BHUBANESWAR: Roads have always been the sweet spot within the infrastructure sector. Since the 2015 launch of Bharatmala Pariyojana, a centrally funded roads and highways project, the Central government has awarded 4,466 kilometres of highways under the scheme till August 2018, and an additional 2,700 kilometres of new highway network under the same is expected to be awarded by the end of 2018, according to a report by ratings agency Care Ratings.
That’s not all. The report noted that the Ministry of Road, Transport and Highways plans to award 20,000-kilometre length of National Highways during 2018-19 (FY19) and the construction target for FY19 has been set at 16,418 kilometres, which is 67 per cent higher than the construction achieved in FY18. “With elections across states and a pending general election in early FY20, we expect more projects, especially the ones awarded in FY16 and FY17, to be completed during FY19,” the report noted.
This is good news, especially given the lull for several years. The National Highways Authority of India (NHAI) has also changed track to award contracts through the new Hybrid Annuity Model (HAM), which is deemed to have less risk for the developer as the government steps in with two-fifths of the project cost. HAM has seen 10 per cent increase in share in FY16, when it was first introduced, to nearly 47-48 per cent in FY18 in terms of length of projects awarded.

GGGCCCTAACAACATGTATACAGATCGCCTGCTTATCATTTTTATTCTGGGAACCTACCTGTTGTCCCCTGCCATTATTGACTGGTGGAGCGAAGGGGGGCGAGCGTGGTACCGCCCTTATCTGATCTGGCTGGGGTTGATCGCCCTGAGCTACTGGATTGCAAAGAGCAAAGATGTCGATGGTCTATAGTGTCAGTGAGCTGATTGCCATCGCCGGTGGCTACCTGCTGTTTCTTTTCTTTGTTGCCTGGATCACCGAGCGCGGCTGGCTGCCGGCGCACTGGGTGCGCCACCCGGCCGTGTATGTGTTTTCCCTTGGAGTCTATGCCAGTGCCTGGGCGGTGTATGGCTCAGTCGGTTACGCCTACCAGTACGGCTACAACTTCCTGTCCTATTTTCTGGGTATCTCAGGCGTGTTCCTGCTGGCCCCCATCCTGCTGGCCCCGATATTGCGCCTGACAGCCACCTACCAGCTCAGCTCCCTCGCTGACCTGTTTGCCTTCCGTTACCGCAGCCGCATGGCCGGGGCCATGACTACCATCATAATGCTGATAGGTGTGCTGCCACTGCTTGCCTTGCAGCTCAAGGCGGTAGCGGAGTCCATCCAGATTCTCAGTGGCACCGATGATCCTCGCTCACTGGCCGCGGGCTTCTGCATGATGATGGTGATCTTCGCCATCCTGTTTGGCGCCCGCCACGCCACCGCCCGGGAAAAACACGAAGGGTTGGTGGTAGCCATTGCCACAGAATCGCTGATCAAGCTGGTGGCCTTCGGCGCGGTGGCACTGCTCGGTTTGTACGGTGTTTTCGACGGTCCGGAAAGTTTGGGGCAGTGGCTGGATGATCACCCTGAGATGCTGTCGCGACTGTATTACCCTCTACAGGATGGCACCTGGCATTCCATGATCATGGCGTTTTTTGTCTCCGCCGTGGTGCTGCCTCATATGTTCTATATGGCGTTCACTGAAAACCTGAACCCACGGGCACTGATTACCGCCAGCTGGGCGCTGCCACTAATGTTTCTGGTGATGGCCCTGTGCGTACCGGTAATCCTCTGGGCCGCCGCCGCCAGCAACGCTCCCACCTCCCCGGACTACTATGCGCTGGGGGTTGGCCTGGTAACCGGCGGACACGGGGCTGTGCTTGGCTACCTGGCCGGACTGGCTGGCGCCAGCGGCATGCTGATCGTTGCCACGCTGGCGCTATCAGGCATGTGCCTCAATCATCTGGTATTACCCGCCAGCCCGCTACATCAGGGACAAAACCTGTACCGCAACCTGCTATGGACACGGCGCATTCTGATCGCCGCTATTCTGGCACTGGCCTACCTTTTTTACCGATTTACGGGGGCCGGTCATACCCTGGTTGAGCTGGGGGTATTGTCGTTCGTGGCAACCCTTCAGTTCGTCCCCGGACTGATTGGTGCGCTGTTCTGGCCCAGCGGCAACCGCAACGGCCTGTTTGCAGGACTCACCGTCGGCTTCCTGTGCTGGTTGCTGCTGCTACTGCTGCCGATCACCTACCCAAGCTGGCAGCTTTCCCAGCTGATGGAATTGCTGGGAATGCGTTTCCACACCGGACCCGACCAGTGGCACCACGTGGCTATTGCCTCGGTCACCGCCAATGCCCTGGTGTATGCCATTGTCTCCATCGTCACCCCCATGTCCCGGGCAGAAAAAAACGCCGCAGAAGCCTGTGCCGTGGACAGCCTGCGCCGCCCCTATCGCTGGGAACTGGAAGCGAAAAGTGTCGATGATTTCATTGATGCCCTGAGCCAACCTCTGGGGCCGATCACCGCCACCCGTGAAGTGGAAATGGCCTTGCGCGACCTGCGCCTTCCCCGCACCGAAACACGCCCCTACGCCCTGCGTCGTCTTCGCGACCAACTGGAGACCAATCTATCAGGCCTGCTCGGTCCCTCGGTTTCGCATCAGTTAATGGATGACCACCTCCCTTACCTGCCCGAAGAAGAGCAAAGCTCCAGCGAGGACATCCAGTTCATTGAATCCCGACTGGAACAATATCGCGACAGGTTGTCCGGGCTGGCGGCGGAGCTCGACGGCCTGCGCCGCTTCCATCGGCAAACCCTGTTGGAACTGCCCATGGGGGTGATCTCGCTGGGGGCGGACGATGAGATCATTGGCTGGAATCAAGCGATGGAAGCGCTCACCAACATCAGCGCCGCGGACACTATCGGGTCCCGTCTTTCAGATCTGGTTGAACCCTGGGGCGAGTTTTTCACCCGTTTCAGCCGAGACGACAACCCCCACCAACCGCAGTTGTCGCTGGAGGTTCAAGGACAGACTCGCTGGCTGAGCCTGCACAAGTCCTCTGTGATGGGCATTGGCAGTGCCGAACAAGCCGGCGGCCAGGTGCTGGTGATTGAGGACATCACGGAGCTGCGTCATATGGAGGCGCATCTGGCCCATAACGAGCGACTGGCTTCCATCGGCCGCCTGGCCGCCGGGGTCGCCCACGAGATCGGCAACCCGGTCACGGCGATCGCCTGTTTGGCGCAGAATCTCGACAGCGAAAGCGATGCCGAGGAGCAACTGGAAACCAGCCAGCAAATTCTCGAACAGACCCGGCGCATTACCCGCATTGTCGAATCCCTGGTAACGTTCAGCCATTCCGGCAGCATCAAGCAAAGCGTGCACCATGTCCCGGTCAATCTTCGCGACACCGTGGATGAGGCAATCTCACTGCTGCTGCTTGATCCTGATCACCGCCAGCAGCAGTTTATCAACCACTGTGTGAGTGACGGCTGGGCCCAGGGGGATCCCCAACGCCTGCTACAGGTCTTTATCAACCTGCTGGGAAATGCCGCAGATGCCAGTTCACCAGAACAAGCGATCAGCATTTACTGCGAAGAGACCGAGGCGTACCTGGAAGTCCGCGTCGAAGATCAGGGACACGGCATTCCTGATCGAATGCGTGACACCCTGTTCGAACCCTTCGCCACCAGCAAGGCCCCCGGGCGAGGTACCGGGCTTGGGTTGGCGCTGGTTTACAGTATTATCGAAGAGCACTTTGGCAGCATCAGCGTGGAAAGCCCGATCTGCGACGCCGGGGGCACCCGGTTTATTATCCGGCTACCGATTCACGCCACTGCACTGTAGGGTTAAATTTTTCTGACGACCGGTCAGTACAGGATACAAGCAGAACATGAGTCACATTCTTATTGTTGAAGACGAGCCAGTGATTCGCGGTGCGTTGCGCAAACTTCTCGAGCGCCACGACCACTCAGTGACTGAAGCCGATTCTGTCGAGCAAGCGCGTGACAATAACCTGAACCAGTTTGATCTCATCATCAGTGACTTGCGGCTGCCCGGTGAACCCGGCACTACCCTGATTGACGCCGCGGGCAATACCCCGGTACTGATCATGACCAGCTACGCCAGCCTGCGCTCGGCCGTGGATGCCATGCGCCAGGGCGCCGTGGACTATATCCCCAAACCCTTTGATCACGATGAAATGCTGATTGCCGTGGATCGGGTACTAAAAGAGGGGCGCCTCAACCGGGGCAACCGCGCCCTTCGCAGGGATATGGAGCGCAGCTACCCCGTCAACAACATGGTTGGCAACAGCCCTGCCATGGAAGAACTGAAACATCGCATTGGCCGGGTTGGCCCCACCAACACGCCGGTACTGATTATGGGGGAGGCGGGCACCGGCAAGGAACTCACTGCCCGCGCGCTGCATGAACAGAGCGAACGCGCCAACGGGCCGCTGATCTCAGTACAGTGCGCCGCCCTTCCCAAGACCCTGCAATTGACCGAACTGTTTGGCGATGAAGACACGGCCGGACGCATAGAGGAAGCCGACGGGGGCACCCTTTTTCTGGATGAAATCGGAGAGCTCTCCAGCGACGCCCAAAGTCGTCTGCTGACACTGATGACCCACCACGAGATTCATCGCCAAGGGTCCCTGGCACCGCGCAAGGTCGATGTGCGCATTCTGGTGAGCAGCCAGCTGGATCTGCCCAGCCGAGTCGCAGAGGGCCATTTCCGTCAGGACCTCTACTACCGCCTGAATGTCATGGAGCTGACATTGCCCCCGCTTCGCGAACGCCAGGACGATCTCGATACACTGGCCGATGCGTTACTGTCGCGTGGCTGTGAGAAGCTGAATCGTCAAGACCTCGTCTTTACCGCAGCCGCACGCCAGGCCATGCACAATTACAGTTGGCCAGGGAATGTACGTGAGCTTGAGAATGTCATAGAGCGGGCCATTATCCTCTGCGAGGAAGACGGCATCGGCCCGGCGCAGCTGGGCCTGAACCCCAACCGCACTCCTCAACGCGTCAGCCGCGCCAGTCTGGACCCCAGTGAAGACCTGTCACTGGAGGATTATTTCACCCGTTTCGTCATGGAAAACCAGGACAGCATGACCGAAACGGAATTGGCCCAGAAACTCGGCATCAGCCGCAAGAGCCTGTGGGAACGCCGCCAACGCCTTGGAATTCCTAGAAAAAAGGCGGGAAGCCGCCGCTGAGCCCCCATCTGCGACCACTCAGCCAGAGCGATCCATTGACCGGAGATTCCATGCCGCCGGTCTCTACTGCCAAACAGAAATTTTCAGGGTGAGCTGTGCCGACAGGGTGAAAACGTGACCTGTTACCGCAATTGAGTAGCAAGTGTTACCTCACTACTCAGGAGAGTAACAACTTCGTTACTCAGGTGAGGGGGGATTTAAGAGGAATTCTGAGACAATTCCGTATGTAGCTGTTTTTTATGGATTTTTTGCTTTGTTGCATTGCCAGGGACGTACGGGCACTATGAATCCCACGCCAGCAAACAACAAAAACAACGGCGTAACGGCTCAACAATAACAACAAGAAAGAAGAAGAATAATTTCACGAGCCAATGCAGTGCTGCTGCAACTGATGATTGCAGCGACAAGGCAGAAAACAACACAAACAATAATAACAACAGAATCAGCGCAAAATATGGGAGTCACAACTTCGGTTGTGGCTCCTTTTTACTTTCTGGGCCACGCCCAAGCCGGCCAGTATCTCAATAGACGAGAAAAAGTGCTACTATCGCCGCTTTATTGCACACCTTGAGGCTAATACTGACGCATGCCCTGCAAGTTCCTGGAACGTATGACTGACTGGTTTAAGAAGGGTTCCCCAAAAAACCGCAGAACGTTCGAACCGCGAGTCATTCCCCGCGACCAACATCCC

“This reconfiguration in the share of model of implementation of projects has also helped bring down the overall capital requirement to be incurred by MoRTH and NHAI during a year, by at least 5 per cent between FY14-18,” it added.
However, risks persist. About 20 per cent of the 1,837 projects for development of national highways with an outlay of `6.45 lakh crore are yet to be handed over to a developer or concessionaire. “This leaves the concessionaire’s capital locked into such awarded projects, slowing the overall pace of development,” the report pointed out. This, in turn, would mean that projects under the engineering, procurement and construction (EPC) route, which requires lesser capital, would evince more interest going forward.
In addition, around 26 projects totaling around 2,700 kilometres are expected to be awarded under the HAM model in the remaining four months of FY19, which in turn is expected to improve the award rate for the year. However, the implementation of these projects would remain questionable, the report stated.